6. Which chemical and biological agents are we as a country best prepared to deal with? And which are we least prepared for?

Arguably, those of us in the general public, as opposed to the military, are not equipped to deal with most CBW agents. We have a lot of catching up to do. But considering the overall low risk we face, this should not paralyze us with fear. For one thing, a lot of health professionals in the United States already have experience with or are quickly getting up to speed on identifying the symptoms of people who have suffered a chemical or biological attack. In terms of chemical attacks, for example, poison control workers and emergency physicians are already familiar with the signs of cyanide intoxication and how to deal with it. And doubtless emergency medical workers are also likely to be getting up to speed in this area. Then there is the matter of previous experience, even if it is not directly related to attacks with chemical and biological agents. For example, in Japan in 1995, the Aum Shinrikyo cult used sarin nerve agent in an attack on the Tokyo subway. Almost immediately, Japanese physicians on the scene noted patients having symptoms typical of organophosphate insecticide poisoning. Because this type of poisoning was a common problem in the 1960s and 1970s among farmers in Japan (and elsewhere), the doctors already had pretty good intuitions about effective remedies. So part of the reason I think people need to be as alarmed as the TV or radio may make them feel, is that we're learning, we're in a process of educating ourselves on a lot of fronts, and especially since 9/11 this whole self-educational process has been sped up a good deal.

7. How about examples of concrete steps that have already been taken? Can you tell us about any of these?

Of course the effort is ongoing. But I have heard, for example, that all New York City EMS ambulances are now equipped with nerve-agent antidotes. In small-scale releases of nerve agents such as sarin, many lives could be saved by first responders and physicians who know exactly what was happening, and who have the antidotes at hand. This is not to say that there would not be deaths and injuries, and this fact is certainly unsettling, but similar scenarios are posed by fires or other disasters, where casualties are expected almost as a matter of routine. Biological agents, too, are essentially public health problems-on a larger scale, perhaps, but still treatable. Smallpox is, in my view, extremely low on the likelihood-of-use scale but is nonetheless a possibility. The current civil defense program and public health programs in the United States calls for increasing the number of smallpox vaccine lots and developing new and safer forms of the vaccine in order to meet almost any possible future threat. And in the interim, we do have sufficient stocks of the older form of the vaccine in order to isolate, as much as possible, any outbreak that may occur.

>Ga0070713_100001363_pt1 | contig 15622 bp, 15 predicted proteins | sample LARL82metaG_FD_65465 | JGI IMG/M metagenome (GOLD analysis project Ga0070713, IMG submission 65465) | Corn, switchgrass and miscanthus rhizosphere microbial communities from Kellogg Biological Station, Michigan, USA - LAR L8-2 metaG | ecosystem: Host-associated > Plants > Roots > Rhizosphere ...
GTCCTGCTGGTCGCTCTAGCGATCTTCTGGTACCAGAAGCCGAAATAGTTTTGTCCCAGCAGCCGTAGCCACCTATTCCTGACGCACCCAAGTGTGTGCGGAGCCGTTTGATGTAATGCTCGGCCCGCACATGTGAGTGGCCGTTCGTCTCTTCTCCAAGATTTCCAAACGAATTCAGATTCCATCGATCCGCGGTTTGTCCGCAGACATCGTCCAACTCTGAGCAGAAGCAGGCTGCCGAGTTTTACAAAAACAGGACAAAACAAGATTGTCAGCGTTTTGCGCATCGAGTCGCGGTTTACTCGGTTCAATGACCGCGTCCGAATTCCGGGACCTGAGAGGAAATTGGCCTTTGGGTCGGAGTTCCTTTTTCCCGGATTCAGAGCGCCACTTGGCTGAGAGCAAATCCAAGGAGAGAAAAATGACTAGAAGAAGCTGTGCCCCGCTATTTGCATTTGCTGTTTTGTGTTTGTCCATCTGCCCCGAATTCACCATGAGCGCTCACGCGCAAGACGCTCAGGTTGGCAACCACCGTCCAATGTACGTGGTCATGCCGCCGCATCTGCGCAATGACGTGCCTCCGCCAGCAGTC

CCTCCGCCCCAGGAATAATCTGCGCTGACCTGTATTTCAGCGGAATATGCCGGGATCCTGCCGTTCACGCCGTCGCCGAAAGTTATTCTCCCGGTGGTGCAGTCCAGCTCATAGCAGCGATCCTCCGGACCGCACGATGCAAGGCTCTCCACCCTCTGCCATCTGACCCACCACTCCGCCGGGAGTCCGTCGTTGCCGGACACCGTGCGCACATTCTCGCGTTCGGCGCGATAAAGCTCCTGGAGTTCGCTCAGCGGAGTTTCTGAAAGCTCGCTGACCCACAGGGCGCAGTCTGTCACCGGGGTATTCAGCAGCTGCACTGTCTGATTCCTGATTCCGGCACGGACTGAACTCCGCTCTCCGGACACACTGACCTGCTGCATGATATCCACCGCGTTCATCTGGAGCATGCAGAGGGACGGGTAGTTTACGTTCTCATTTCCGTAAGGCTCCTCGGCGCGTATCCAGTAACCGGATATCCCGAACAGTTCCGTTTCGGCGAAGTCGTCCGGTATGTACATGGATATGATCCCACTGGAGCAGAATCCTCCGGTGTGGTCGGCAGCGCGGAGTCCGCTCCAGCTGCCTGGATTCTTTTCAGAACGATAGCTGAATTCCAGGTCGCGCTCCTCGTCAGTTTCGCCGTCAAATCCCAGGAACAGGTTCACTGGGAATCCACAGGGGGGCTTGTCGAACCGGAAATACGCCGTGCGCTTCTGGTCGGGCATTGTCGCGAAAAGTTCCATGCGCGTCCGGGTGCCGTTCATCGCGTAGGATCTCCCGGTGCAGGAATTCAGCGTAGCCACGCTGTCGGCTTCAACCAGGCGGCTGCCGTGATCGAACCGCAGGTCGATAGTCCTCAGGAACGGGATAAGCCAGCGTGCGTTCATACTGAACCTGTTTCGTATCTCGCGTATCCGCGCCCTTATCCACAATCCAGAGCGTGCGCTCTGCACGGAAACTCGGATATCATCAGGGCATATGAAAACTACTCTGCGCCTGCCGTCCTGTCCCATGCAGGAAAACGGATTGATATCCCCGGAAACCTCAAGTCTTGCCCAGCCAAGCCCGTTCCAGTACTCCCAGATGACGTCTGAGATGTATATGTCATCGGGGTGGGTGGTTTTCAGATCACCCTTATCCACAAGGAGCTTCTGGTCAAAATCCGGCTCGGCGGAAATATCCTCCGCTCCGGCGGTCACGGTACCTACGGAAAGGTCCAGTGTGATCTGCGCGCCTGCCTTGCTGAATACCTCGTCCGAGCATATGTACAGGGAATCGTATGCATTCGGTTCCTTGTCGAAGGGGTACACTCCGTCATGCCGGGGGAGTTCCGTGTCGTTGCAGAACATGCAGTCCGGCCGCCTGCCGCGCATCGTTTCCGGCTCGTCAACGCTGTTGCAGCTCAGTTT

8. Is it true that chemical and biological weapons are used so infrequently because they are so dangerous to the attacker, and not just the target?

This is generally true; many Iraqi soldiers were injured or killed during the Iran-Iraq War through the unsafe handling of their own chemical weapons. The CW agent VX, for example, is so toxic that the utmost care and refined technique would be required to use it in any form. And the potential BW agents tularemia and Lassa fever, caused by a bacterium and virus respectively, are notorious for causing laboratory-acquired infections, and would be very difficult to handle safely. So the inherent danger of these agents is, in and of itself, an obstacle to their wide use. On the other hand, some BW agents are not so difficult to handle. Anthrax bacteria, even in the form of weaponized spores, do not necessarily require the most extensive protective measures, and those handling the agent may be vaccinated against the disease. And then of course there is the matter of the willingness of an attacker to sacrifice himself: It's been a hallmark of terrorists, at least, that they are willing to die in the act of attacking an enemy. So in answer to the question does the inherent danger of these agents decrease the likelihood of their use, I have to say, unequivocally, yes and no.

9. Should I buy a gas mask? How long do gas masks last?

It all depends on the threat, and because the threat changes so much from agent to agent, I have to say that buying a protective mask is a waste of time for most of us. That said, I have to add that if there were an ongoing clearly identified BW threat, such as the potential anthrax threat facing postal workers, a surgeon's (or "procedure") mask is sufficient to filter out the particles that matter (those with diameters of 1 to10 microns). For chemical threats, the likelihood of having the right mask on hand at the right time makes this kind of preparation, in my view, impractical. For example, in the case of a cyanide gas attack, an exceptionally well-fitted and specialized filter protective mask is effective, but the filter must be of the right type and fresh to be worthwhile. And of course this mask would be of no use against agents like mustard and VX (blister and nerve agents, respectively), since they act through the skin. As to how long specific masks remain effective: In all honesty that is something I would rather not get into, since I am not an expert in the field, and in general my advice is that people should not go out and purchase masks, since there is little assurance that they will do any good in a particular attack anyway. There are just too many variables to account for in advance.